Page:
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That stays upon me; whose persuasion is,
I come about my brother.



'Tis well borne up.

I have not yet made known to Mariana

Abhor. Do you call, sir?

Prov. Sirrah, here's a fellow will help you tomorrow in your execution: If you think it meet,

A word of this: - What, ho! within! come forth! compound with him by the year, and let him

Re-enter MARIANA.

I pray you be acquainted with this maid;

She comes to do you good.

I do desire the like.

Duke. Do you persuade yourself, that I respect

abide here with you; if not, use him for the present, and dismiss him: He cannot plead his estimation. with you; he hath been a bawd.

Abhor. A bawd, sir? Fye upon him, he will discredit our mystery.

Prov. Go to, sir; you weigh equally; a feather will turn the scale. [Exit. Clo. Pray, sir, by your good favour, (for, surely, sir, a good favour you have, but that you have a Duke. Take then this your companion by the hanging look,) do you call, sir, your occupation a

Mari. Good friar, I know you do; and have found it.


Who hath a story ready for your ear:

I shall attend your leisure; but make haste;
The vaporous night approaches.

Will't please you walk aside? [Exeunt MARIANA and ISABELLA. Duke. O place and greatness, millions of false


Are stuck upon thee! volumes of report
Run with these false and most contrarious quests
Upon thy doings! thousand 'scapes of wit
Make thee the father of their idle dream,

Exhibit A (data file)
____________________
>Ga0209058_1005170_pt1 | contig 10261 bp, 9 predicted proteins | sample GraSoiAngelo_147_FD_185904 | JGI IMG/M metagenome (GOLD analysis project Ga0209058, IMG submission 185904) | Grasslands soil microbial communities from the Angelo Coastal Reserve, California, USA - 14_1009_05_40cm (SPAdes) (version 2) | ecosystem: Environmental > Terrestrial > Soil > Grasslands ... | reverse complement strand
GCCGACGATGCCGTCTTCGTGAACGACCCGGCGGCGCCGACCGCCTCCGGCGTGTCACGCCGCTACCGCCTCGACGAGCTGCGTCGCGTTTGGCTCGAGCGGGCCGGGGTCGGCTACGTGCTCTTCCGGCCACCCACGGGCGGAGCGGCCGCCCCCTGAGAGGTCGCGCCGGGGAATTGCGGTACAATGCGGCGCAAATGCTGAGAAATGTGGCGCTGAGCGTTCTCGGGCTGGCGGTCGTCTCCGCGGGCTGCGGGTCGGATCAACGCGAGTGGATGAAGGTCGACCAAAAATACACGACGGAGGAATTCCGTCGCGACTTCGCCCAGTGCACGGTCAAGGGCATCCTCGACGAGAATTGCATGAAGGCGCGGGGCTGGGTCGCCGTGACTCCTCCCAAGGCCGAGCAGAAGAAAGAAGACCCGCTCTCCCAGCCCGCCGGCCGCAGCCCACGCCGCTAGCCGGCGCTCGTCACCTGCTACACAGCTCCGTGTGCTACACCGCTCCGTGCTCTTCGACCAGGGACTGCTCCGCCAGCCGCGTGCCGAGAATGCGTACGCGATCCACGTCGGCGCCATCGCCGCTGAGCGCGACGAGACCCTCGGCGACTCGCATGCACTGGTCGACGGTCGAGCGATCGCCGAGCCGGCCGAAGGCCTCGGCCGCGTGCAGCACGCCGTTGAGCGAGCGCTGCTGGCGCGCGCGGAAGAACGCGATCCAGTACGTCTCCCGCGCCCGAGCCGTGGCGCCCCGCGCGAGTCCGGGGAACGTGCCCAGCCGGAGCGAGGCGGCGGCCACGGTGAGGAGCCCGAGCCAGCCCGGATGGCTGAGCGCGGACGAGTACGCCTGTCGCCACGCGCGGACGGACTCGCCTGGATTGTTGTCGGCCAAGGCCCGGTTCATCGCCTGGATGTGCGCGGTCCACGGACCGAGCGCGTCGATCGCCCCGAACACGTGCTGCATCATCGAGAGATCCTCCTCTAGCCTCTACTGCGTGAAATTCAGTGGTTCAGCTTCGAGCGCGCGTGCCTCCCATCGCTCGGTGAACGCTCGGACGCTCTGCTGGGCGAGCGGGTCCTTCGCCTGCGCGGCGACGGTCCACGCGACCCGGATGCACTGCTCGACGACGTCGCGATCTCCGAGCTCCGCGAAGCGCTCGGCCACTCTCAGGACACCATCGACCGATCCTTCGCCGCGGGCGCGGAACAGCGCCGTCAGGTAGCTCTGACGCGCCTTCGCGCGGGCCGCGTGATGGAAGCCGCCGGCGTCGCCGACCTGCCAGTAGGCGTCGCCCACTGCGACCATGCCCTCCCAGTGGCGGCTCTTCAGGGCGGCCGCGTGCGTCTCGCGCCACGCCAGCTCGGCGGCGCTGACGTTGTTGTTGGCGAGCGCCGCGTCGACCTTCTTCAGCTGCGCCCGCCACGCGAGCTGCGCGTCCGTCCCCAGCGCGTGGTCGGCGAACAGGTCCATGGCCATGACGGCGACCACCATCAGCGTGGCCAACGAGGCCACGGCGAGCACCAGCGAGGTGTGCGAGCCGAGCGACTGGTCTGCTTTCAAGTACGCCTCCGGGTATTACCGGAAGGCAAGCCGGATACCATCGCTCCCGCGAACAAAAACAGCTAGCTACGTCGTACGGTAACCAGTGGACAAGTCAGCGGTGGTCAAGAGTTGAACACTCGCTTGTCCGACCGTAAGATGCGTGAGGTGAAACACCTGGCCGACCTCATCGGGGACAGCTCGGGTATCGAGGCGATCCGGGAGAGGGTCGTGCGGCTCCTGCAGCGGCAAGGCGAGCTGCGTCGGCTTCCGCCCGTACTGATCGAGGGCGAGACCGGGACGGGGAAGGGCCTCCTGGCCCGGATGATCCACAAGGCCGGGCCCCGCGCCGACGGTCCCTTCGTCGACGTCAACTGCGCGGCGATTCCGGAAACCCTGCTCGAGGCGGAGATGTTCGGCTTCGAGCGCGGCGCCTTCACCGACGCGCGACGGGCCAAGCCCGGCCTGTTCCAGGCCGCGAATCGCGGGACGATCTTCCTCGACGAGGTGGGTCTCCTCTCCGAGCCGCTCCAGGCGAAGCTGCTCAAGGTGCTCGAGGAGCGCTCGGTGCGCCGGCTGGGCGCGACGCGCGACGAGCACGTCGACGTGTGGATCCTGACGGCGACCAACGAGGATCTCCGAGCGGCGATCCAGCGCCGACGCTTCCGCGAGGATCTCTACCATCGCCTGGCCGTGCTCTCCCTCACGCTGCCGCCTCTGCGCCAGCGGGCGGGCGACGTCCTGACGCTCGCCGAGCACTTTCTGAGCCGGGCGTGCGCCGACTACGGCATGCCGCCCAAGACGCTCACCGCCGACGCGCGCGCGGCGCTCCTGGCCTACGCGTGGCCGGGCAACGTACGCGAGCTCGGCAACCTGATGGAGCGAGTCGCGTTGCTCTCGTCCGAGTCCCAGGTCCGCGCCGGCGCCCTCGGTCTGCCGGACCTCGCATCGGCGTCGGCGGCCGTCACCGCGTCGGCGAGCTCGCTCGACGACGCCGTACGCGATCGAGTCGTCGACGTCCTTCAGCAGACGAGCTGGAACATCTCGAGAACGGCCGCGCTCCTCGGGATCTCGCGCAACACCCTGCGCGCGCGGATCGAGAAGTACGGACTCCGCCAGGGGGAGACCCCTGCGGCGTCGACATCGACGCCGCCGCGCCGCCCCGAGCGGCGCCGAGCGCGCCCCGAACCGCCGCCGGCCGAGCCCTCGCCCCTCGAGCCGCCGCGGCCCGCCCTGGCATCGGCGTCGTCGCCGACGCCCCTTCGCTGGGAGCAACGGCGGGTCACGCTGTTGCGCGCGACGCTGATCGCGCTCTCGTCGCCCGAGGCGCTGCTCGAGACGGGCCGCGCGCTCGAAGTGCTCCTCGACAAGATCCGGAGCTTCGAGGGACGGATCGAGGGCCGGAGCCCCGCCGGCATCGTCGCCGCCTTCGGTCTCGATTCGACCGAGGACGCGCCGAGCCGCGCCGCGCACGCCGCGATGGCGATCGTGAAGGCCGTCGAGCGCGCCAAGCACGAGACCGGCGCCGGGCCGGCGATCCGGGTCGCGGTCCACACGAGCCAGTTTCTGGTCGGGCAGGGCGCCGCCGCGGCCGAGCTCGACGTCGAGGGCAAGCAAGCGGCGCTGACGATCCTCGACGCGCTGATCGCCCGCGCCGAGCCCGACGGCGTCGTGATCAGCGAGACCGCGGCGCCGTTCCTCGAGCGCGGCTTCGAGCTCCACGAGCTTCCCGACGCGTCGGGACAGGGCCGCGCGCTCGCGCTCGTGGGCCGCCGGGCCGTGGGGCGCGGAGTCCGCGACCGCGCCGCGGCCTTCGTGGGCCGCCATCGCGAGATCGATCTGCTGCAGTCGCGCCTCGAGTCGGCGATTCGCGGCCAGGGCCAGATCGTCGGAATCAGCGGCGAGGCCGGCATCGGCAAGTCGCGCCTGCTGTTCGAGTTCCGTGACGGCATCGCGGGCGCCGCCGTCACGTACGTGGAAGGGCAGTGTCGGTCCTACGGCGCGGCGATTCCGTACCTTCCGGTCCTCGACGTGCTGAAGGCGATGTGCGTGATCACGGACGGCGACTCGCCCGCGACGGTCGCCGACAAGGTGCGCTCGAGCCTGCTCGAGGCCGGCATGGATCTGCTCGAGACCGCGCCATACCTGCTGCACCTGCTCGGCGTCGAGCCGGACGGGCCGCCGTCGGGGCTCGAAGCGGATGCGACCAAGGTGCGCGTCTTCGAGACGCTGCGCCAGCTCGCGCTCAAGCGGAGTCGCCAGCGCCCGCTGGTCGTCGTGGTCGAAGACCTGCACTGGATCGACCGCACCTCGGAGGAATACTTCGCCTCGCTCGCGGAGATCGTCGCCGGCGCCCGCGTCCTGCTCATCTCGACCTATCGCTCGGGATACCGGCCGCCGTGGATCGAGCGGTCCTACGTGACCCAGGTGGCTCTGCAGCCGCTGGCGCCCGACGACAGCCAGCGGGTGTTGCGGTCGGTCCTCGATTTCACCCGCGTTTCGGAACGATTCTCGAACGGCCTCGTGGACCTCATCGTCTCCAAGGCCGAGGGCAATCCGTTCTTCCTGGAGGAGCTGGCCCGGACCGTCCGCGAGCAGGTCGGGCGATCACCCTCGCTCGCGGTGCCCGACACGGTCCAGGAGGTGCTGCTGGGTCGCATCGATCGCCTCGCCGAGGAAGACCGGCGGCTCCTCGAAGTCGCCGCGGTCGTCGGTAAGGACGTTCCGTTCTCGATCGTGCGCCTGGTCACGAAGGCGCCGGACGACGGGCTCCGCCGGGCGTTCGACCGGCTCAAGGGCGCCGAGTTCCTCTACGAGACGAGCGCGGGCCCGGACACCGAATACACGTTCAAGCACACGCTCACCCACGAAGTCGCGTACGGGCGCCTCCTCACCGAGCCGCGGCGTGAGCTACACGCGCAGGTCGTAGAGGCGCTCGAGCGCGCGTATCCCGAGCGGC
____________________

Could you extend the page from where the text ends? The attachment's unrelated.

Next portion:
And rack thee in their fancies! - Welcome!



Abhor. Ay, sir; a mystery.

Clo. Painting, sir, I have heard say, is a mystery; and your whores, sir, being members of my occupation, using painting, do prove my occupation a mystery: but what mystery there should be in hanging, if I should be hang'd, I cannot imagine. Abhor. Sir, it is a mystery. Clo. Proof.

Abhor. Every true man's apparel fits your thief : If it be too little for your thief, your true man thinks it big enough; if it be too big for your thief, How your thief thinks it little enough: so every true man's apparel fits your thief.

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Enter Provost and Clown.

Prov. Come hither, sirrah: Can you cut off a man's head?

Clo. If the man be a bachelor, sir, I can: but if he be a married man, he is his wife's head, and I can never cut off a woman's head.

Prov. Come, sir, leave me your snatches, and yield me a direct answer. To-morrow morning are to die Claudio and Barnardine: Here is in our prison a common executioner, who in his office lacks a helper if you will take it on you to assist him, it shall redeem you from your gyves; ᎥᏝ . not, you shall have your full time of imprisonment, and your deliverance with an unpitied whipping; for you have been a notorious bawd.